Ten myths about Margaret Thatcher

The left-wing commentariat seems to be using the argumentum ad nauseam against the Thatcher record.  This consists of repeating an allegation, no matter how much evidence is produced against it, or how many times it has been shown to be false.  In City AM Allister Heath dealt with some of these assertions, but that has not stopped the anti-Thatcher brigade from repeating them.  Here are ten claims they make which are not supported by the facts.

1.  She destroyed UK's manufacturing base. No. Manufacturing output was 7.5% higher when she left office than when she began.  It did decline as a proportion of the total economy, but only because other sectors, especially services and finance, expanded more rapidly as the economy changed.  This happened in other advanced economies at about the same time as part of a general trend.  It is true that three major industries, shipbuilding, steel and coal, did decline as they proved unable to compete with other countries in these areas, but other industries, such as advanced manufacturing, expanded.

2. She destroyed the Unions' power to protect workers. Her reforms empowered union members rather than union leaders.  Previous Conservative and Labour governments had tried and failed to bring unions under the law.  The UK's strike record, the worst in Europe, did not help workers.  The Thatcher reforms gave union members the right to vote for their leaders in secret postal ballots, and gave them the right to be balloted ahead of possible strike action.  These resulted in more moderate union leadership and greatly reduced industrial unrest.

3. She lowered income tax so that the rich paid less. She did change income tax, but the rich not only paid more, but paid a higher share of the total.  Her governments steadily lowered the top rate from 83% (or 98% on investment income) down to 40%, and cut the basic rate to 25%.  The low rates raised more revenue than the high ones had done as business boomed and the tax base expanded.  The top 10% who had been paying 35% of total income tax saw this rise to 48% (from just over a third to just under a half of the total).

4. She turned vital state industries into private monopolies. Wrong.  The privatization programme turned ailing state monopolies into competitive and successful private ones.  Her government took care when it privatized to build in competition by whatever means it could.  BT faced a competitor called Mercury, with periodic reviews that allowed more competitors.  Most of the utilities were exposed to world competition as well as national competitors.  An important key was to separate the infrastructure from the supply, so that different producers competed to send their products down the pipes or cables to consumers.  Where this was impractical, suppliers had to bid competitively to win the franchise for a limited time frame.  Loss-making state monopolies were replaced by competitive and profitable private companies.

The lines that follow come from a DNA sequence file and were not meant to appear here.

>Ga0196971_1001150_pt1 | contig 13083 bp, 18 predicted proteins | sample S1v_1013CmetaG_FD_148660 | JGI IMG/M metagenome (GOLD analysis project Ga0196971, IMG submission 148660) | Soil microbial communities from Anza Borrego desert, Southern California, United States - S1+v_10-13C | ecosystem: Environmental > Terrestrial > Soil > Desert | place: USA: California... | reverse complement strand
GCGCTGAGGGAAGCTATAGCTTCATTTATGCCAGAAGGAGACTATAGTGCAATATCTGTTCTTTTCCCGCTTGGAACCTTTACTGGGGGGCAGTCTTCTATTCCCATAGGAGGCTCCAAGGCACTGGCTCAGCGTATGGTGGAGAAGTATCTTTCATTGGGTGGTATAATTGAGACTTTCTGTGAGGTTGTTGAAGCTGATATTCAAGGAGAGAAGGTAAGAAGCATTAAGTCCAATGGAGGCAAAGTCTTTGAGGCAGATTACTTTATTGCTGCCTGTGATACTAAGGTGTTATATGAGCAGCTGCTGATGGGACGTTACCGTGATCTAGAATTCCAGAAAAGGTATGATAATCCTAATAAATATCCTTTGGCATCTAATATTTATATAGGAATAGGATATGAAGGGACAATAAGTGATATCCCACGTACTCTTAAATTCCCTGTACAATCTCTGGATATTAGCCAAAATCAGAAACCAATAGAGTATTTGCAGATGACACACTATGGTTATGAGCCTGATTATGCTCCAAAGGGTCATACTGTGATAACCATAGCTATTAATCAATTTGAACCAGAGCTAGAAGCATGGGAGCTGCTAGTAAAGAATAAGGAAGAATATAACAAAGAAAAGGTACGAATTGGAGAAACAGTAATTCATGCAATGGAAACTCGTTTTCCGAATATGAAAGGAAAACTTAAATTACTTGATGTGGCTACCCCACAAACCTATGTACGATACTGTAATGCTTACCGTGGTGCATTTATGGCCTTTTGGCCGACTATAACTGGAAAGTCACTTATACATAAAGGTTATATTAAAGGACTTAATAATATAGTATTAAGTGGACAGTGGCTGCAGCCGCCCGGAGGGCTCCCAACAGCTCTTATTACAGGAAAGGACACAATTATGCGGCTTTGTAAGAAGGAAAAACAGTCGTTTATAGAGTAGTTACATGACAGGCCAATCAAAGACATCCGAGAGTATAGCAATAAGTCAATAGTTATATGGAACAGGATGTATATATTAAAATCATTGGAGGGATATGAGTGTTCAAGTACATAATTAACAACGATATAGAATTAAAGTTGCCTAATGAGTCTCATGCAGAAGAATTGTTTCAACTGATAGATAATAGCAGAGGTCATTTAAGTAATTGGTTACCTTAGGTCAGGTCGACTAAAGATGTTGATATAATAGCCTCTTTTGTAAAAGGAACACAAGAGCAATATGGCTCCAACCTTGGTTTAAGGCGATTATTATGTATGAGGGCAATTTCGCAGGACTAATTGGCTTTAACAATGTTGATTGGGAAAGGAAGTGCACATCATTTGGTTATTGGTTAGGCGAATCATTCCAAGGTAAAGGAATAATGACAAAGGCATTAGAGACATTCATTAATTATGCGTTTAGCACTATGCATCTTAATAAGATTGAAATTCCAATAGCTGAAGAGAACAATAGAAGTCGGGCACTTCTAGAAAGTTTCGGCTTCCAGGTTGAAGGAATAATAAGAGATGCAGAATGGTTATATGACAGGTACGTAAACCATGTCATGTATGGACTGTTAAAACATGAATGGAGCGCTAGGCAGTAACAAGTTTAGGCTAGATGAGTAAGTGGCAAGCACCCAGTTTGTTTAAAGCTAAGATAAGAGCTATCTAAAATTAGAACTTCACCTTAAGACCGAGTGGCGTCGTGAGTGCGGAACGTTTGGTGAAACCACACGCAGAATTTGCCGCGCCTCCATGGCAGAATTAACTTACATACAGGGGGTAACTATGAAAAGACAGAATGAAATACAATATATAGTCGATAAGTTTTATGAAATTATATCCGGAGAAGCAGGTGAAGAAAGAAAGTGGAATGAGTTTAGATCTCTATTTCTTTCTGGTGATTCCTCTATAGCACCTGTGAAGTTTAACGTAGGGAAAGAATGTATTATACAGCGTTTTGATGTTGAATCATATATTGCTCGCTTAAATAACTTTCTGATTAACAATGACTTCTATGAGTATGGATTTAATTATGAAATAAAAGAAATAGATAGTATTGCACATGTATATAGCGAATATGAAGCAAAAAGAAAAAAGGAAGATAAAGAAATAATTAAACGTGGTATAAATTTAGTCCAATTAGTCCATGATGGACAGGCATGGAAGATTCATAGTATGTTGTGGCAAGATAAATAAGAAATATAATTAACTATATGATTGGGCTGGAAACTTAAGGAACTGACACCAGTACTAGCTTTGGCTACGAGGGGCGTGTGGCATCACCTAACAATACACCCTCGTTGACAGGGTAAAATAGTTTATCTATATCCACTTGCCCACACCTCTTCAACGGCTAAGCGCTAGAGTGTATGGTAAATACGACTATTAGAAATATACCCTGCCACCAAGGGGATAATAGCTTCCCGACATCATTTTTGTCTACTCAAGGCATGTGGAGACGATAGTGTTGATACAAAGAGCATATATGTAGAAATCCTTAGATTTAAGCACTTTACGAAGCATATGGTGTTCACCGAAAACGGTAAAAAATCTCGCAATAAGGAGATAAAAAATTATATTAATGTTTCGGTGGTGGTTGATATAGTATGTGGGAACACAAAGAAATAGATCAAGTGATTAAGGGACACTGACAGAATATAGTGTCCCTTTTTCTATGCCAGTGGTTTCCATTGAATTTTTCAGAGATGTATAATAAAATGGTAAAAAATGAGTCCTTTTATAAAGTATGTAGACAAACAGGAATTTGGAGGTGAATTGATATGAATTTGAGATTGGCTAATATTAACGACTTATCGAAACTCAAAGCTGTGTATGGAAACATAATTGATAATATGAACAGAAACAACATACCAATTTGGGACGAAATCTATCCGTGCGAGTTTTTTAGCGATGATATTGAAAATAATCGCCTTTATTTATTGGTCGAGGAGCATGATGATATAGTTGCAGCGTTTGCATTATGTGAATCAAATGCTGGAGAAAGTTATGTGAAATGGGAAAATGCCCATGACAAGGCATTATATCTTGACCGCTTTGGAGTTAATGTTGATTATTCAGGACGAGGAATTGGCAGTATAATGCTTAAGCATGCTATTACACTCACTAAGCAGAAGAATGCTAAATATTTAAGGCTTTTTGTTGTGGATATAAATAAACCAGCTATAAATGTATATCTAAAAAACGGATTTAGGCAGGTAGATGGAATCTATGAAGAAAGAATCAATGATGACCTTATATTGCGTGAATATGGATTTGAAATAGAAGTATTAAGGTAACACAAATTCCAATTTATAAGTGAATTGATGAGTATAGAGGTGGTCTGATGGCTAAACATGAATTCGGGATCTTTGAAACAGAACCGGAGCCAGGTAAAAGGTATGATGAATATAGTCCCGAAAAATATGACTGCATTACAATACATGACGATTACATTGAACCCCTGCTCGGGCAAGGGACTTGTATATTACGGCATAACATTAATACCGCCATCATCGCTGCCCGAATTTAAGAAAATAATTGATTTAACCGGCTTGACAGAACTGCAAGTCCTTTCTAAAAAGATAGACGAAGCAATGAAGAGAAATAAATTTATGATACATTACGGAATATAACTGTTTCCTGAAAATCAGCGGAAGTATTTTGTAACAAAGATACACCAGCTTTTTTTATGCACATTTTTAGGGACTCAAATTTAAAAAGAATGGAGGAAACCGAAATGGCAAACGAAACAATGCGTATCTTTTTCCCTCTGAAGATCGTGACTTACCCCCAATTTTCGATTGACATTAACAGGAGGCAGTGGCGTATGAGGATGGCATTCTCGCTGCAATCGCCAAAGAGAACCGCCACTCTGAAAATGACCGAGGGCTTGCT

5. She destroyed Britain's coal industry. Britain's coal industry had been in decline for decades.  Many more pits were closed under Harold Wilson's Labour governments than under Margaret Thatcher's Conservative ones.  One reason was the rise of oil and then gas and nuclear as cleaner alternative sources of power.  Another was the decline of heavy industries that depended on coal.  Domestic heating moved away from coal, and North Sea gas replaced coal gas.  Added to this was lower cost foreign coal.  All of these ultimately doomed loss-making subsidized coal mines, and the year-long miners' strike helped reinforce the case for alternatives.

6. She did not really cut taxes. Critics point to a slight increase in the government tax take over her 11 years as proof that her tax cuts were illusory.  There were initial increases, especially of VAT, but under her there were major cuts in income tax and corporation tax that generated substantial economic growth.  After the initial years of dealing with the financial mess and the inflation that had been left, the government took less of GDP.  Tax Freedom Day, calculated by the ASI as the day of the year when people have paid off the government share, for 10 years after that either came earlier or stayed the same.

7. She unleashed the regulation that led to today's crisis. As Philip Booth at the IEA points out:

"the 1980s was not a period of financial deregulation. Insider trading was made illegal in 1980. The life insurance industry, which had been almost free of regulation for over 100 years from 1870, was re-regulated from 1980 to 1982. Bank deposit insurance was introduced in 1979. The sale of investment and insurance products came under statutory regulation from 1986. Further, the first ever regulation of UK bank capital took place under Basel I, agreed while Thatcher was Prime Minister."

The 'Big Bang' did allow more types of firm to trade in financial instruments, but it essentially replaced private regulation with public accountability.

8. She committed a war crime by the sinking of the Belgrano. The UK was in a war situation over Argentina's illegal seizure of the Falklands.  The South Atlantic area was a war zone in which hostilities were under way.  The 200 mile exclusion zone did not restrict fighting to within its limits.  It was a warning to neutral ships to avoid it.  The Argentine cruiser Belgrano was not a neutral ship and was on a zig-zag course, posing a menace to the British task force, and was sunk as an act of war, one that Argentine commanders accepted as legitimate.